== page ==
The origins of Bandung, according to some locals, lie in the folk tale involving the beautiful Dayang Sumbi and Umang, a god in a dog’s body. Both of them lived in the beautiful land that is now Bandung.
The couple got married and Dayang Sumbi gave birth to a boy named Sangkuriang . But Umang’s peculiar physical form made the couple decide to keep the real identity of his father a secret.
One day, when Sangkuriang was already a boy, his mother told him she wanted to eat the heart of a deer and asked the boy to hunt deer in the forest.
And so Sangkuriang did, accompanied by the family’s loyal dog.
Luck was not with him that day as he searched everywhere yet could not find any deer.
Suddenly something crossed his mind. Evil voices whispered and tempted him to murder the loyal dog and take its heart out, thinking that his mother would not suspect or know the difference.
To fulfill his mother’s wish, he gave in to the temptation.
He went back home and presented the heart of the poor dog to his mother, who then cooked and ate it.
It was only then the beautiful princess realized that the loyal dog was no longer present. She asked about the dog and Sangkuriang lied, telling her that the poor animal was attacked by another beast and did not survive.
But a mother knows when a son is telling a lie and soon his crime was uncovered. She was furious because Sangkuriang had actually killed his own father and out of her anger, she threw the wooden spoon so hard that it scarred the boy’s forehead. She asked him to leave and to never return again.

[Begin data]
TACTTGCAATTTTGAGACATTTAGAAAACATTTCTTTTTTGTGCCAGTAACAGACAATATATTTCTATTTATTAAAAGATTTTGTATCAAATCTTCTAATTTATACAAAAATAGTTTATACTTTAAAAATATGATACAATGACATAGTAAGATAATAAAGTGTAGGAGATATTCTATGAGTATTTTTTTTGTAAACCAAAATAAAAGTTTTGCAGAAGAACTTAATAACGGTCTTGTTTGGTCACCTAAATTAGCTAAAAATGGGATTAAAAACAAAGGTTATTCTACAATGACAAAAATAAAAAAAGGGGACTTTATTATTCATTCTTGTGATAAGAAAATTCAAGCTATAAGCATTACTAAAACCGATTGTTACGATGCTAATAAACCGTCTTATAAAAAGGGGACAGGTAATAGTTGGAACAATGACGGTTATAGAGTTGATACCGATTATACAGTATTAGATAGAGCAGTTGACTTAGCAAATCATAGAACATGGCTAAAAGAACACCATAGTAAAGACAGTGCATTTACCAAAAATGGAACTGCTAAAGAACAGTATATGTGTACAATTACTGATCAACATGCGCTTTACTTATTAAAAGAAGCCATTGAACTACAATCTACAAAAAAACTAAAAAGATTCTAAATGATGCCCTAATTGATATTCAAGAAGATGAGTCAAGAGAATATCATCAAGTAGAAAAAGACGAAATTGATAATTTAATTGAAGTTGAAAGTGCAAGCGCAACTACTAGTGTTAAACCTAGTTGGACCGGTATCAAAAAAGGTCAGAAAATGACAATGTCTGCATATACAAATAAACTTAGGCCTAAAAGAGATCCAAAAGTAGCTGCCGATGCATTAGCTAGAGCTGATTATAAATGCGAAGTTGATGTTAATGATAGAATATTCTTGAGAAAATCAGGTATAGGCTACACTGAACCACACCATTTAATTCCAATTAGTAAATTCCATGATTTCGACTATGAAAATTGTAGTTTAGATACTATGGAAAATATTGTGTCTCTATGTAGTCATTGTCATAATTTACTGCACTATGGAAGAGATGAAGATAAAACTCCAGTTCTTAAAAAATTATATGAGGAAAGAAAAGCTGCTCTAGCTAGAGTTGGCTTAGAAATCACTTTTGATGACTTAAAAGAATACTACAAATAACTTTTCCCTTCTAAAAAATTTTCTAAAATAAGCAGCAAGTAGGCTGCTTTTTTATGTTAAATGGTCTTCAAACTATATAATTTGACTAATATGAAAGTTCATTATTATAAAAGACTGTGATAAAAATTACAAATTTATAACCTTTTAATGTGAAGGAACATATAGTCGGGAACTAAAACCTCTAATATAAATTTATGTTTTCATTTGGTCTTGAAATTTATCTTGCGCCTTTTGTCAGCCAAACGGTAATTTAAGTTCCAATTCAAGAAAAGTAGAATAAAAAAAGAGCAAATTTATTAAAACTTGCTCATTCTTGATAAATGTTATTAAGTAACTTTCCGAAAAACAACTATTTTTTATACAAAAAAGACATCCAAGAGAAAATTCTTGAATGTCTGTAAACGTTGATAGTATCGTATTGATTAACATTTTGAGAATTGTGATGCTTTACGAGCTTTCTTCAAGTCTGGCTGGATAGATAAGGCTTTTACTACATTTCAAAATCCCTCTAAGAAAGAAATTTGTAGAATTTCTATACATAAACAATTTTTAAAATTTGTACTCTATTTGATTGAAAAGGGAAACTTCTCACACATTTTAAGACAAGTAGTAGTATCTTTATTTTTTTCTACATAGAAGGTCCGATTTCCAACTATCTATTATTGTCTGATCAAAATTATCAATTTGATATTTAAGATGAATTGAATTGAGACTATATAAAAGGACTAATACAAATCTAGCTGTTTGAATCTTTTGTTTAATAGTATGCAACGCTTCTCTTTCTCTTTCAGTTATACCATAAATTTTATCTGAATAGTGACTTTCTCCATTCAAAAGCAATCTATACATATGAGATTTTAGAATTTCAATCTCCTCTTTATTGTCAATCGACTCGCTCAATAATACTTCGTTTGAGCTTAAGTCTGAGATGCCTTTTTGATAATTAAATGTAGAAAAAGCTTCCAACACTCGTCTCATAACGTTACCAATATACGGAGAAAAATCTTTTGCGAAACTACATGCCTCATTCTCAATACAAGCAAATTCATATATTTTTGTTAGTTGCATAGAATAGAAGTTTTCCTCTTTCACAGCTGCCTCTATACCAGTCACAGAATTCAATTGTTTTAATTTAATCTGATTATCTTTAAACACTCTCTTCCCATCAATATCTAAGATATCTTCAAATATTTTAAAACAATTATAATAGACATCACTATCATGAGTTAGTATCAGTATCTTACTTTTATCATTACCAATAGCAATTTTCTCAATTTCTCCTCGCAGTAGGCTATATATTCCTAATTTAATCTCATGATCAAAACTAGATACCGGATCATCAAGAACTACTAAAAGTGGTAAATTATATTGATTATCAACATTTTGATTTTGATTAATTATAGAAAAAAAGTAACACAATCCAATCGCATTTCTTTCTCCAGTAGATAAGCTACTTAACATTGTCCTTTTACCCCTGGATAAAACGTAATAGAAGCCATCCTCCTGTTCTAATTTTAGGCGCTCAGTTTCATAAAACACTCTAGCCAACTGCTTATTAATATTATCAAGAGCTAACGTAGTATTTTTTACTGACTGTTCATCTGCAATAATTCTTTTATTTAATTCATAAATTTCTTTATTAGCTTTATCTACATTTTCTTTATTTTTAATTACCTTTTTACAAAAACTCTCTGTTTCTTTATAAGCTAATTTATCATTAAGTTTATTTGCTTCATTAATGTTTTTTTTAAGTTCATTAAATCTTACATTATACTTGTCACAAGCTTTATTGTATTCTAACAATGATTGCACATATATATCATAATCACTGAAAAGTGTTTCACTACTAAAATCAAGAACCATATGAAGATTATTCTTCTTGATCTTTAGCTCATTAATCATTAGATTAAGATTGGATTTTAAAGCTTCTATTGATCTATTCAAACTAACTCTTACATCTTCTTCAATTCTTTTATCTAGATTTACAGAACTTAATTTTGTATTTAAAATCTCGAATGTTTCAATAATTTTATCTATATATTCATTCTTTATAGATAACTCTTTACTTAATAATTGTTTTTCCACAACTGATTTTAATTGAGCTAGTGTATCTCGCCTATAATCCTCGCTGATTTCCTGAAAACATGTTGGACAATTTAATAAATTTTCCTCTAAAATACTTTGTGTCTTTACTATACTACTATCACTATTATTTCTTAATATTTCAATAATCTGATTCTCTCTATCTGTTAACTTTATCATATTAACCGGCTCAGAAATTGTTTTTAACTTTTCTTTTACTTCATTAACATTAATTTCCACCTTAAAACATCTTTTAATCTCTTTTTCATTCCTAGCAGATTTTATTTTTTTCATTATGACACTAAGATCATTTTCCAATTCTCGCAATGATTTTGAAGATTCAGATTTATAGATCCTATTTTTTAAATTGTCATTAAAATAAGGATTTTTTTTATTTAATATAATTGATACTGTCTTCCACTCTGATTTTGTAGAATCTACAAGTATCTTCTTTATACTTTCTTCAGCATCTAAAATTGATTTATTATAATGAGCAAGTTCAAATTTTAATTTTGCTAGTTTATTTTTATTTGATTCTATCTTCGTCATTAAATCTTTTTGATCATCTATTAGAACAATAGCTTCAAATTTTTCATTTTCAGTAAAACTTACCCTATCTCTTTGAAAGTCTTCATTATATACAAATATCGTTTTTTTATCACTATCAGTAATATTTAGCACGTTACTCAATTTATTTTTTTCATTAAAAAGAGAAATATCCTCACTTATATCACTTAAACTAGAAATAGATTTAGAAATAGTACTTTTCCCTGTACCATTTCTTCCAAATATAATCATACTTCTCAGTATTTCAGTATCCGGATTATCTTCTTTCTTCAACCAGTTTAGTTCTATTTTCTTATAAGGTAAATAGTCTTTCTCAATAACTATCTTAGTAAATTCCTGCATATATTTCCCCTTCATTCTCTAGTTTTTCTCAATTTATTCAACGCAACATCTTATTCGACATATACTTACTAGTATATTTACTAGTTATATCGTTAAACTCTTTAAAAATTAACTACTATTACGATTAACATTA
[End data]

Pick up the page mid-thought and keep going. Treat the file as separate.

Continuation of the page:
Years passed until one day, the now grown up and handsome Sangkuriang met a striking woman and asked her to become his bride.
The woman, who was actually his mother Dayang Sumbi, was mesmerized by the charming young man and agreed to give her hand in marriage. She was unaware that it was her own son until she accidentally found the subtle scar on his forehead.
To break off the marriage, Dayang Sumbi made the a condition that Sangkuriang had to build a dam and a boat in one night before the rooster crows for them to sail away together after they were married.
Blinded by love, Sangkuriang agreed and began to work using his magical powers. The night was still young but Sangkuriang was nearly finished.
Dayang Sumbi, worried he might succeed, tricked the rooster with a mirror and lights into thinking that it was already morning and the sun has risen and the rooster started to crow.
The deal was off. Sangkuriang was devastated and, angry at his own failure, he kicked the boat so hard that it turned upside down, hit a nearby dam and broke it.
The water leaked and dried. The dried land is now known as Bandung, which name came from the word “bendungan” (dam) and the upside down boat is now the famous Gunung Tangkuban Perahu (the upside-down boat) mountain.
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